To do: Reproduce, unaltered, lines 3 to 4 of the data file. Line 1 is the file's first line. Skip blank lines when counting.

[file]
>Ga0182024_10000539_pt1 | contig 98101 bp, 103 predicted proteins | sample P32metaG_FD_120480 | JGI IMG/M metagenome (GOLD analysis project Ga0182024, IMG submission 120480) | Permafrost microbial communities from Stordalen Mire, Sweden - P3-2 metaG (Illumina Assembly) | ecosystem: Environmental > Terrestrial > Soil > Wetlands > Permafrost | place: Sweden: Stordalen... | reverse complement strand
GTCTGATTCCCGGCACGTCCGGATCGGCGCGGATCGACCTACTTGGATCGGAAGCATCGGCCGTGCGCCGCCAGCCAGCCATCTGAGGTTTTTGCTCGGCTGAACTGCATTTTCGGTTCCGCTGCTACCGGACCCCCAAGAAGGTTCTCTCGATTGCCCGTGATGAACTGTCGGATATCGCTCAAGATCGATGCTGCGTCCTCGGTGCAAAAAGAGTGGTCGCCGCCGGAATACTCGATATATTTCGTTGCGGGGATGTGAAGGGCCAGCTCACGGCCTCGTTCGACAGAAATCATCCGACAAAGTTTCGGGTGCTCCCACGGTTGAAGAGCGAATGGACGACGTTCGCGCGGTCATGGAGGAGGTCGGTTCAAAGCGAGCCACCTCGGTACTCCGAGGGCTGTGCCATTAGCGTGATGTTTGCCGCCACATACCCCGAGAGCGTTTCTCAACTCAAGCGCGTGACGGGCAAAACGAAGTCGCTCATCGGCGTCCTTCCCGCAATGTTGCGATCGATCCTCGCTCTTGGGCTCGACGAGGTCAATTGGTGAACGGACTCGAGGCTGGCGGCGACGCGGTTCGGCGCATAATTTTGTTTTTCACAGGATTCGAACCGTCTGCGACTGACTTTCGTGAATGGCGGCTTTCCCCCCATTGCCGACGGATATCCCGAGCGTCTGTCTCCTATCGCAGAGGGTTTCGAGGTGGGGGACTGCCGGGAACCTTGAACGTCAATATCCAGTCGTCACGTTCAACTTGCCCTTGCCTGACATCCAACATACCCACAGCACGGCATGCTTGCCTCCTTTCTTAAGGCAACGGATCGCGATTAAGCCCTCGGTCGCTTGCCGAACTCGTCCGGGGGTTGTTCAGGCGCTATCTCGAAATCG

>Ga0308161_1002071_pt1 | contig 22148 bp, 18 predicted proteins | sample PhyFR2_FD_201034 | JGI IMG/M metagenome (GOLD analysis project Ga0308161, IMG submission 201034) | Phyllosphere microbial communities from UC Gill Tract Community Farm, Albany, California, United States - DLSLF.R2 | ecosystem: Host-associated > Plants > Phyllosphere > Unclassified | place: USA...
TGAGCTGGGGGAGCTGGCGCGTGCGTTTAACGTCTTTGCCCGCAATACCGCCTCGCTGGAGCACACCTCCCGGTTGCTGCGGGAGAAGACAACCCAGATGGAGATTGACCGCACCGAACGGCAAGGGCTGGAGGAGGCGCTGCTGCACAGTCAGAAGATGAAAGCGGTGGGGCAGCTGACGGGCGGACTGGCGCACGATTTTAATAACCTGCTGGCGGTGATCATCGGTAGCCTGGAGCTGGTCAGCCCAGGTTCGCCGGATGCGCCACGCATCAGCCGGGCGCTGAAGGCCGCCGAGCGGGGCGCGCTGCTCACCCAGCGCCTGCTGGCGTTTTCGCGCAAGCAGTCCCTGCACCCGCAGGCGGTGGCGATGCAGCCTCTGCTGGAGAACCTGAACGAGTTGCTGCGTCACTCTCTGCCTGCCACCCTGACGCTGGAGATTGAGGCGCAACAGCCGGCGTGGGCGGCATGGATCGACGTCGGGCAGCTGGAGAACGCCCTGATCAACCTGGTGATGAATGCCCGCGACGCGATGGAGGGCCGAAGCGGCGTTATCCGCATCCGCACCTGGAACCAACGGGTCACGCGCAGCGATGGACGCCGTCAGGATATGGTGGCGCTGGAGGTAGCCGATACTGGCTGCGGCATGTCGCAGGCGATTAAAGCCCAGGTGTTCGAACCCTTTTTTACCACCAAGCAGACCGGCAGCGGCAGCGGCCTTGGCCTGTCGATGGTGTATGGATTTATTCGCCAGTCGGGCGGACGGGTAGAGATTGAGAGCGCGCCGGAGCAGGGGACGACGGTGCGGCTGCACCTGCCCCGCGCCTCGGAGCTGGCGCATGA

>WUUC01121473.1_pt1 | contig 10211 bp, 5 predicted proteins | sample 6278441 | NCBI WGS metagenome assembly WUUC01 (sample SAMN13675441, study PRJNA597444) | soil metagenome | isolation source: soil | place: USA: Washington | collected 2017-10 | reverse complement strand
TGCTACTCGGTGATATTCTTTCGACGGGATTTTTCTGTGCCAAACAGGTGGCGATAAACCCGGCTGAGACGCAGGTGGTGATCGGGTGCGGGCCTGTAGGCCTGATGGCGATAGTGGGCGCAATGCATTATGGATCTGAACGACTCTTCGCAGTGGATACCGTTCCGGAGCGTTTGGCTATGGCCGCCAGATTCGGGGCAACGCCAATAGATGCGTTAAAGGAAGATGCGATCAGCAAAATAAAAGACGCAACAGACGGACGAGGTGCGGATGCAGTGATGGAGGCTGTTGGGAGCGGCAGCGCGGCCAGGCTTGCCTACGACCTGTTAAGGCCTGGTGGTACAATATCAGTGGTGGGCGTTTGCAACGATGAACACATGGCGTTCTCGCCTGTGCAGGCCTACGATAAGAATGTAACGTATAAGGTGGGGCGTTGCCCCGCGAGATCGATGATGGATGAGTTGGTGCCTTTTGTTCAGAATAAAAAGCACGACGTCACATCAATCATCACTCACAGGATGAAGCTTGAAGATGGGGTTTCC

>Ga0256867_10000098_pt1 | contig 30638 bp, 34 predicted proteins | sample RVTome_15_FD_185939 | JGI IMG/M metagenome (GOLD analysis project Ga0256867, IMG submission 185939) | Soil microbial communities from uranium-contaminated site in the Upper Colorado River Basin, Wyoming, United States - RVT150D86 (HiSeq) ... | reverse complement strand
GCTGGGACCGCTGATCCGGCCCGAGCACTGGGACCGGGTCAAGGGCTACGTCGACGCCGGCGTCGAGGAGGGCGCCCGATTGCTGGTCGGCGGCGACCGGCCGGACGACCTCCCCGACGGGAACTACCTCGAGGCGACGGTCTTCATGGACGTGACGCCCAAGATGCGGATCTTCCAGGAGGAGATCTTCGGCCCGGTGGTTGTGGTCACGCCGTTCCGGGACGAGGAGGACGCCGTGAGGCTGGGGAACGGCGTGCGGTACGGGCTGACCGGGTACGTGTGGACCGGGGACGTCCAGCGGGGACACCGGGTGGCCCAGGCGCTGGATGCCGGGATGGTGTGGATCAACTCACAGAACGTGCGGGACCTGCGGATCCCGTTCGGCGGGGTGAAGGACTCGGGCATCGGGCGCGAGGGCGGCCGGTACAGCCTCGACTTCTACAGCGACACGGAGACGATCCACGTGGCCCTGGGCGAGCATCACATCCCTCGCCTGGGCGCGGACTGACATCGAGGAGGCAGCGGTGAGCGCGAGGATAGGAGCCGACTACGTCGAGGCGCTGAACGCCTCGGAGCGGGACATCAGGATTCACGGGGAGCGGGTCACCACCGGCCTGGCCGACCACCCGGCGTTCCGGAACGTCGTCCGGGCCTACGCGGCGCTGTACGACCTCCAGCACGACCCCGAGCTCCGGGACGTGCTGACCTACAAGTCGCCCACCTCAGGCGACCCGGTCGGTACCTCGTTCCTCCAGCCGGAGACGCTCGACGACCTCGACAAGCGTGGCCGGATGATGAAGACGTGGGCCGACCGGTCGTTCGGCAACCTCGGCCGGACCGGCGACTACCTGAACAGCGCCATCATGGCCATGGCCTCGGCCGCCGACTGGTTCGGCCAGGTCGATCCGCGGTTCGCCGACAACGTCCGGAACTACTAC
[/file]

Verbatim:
>Ga0308161_1002071_pt1 | contig 22148 bp, 18 predicted proteins | sample PhyFR2_FD_201034 | JGI IMG/M metagenome (GOLD analysis project Ga0308161, IMG submission 201034) | Phyllosphere microbial communities from UC Gill Tract Community Farm, Albany, California, United States - DLSLF.R2 | ecosystem: Host-associated > Plants > Phyllosphere > Unclassified | place: USA...
TGAGCTGGGGGAGCTGGCGCGTGCGTTTAACGTCTTTGCCCGCAATACCGCCTCGCTGGAGCACACCTCCCGGTTGCTGCGGGAGAAGACAACCCAGATGGAGATTGACCGCACCGAACGGCAAGGGCTGGAGGAGGCGCTGCTGCACAGTCAGAAGATGAAAGCGGTGGGGCAGCTGACGGGCGGACTGGCGCACGATTTTAATAACCTGCTGGCGGTGATCATCGGTAGCCTGGAGCTGGTCAGCCCAGGTTCGCCGGATGCGCCACGCATCAGCCGGGCGCTGAAGGCCGCCGAGCGGGGCGCGCTGCTCACCCAGCGCCTGCTGGCGTTTTCGCGCAAGCAGTCCCTGCACCCGCAGGCGGTGGCGATGCAGCCTCTGCTGGAGAACCTGAACGAGTTGCTGCGTCACTCTCTGCCTGCCACCCTGACGCTGGAGATTGAGGCGCAACAGCCGGCGTGGGCGGCATGGATCGACGTCGGGCAGCTGGAGAACGCCCTGATCAACCTGGTGATGAATGCCCGCGACGCGATGGAGGGCCGAAGCGGCGTTATCCGCATCCGCACCTGGAACCAACGGGTCACGCGCAGCGATGGACGCCGTCAGGATATGGTGGCGCTGGAGGTAGCCGATACTGGCTGCGGCATGTCGCAGGCGATTAAAGCCCAGGTGTTCGAACCCTTTTTTACCACCAAGCAGACCGGCAGCGGCAGCGGCCTTGGCCTGTCGATGGTGTATGGATTTATTCGCCAGTCGGGCGGACGGGTAGAGATTGAGAGCGCGCCGGAGCAGGGGACGACGGTGCGGCTGCACCTGCCCCGCGCCTCGGAGCTGGCGCATGA